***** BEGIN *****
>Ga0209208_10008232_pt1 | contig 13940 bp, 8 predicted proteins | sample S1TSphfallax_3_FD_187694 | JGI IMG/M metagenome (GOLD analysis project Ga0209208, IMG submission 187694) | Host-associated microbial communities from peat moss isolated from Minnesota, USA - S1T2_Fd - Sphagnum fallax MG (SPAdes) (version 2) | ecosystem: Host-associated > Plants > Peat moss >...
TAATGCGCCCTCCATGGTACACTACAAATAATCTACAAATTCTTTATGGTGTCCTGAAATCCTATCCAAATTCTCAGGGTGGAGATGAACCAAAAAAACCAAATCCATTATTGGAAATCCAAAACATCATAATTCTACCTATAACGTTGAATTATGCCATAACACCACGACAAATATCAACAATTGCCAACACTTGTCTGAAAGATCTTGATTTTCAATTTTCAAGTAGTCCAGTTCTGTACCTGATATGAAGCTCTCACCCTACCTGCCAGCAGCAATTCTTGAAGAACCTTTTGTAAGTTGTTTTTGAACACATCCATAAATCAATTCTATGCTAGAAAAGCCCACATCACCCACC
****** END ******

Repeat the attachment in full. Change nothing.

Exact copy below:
>Ga0209208_10008232_pt1 | contig 13940 bp, 8 predicted proteins | sample S1TSphfallax_3_FD_187694 | JGI IMG/M metagenome (GOLD analysis project Ga0209208, IMG submission 187694) | Host-associated microbial communities from peat moss isolated from Minnesota, USA - S1T2_Fd - Sphagnum fallax MG (SPAdes) (version 2) | ecosystem: Host-associated > Plants > Peat moss >...
TAATGCGCCCTCCATGGTACACTACAAATAATCTACAAATTCTTTATGGTGTCCTGAAATCCTATCCAAATTCTCAGGGTGGAGATGAACCAAAAAAACCAAATCCATTATTGGAAATCCAAAACATCATAATTCTACCTATAACGTTGAATTATGCCATAACACCACGACAAATATCAACAATTGCCAACACTTGTCTGAAAGATCTTGATTTTCAATTTTCAAGTAGTCCAGTTCTGTACCTGATATGAAGCTCTCACCCTACCTGCCAGCAGCAATTCTTGAAGAACCTTTTGTAAGTTGTTTTTGAACACATCCATAAATCAATTCTATGCTAGAAAAGCCCACATCACCCACC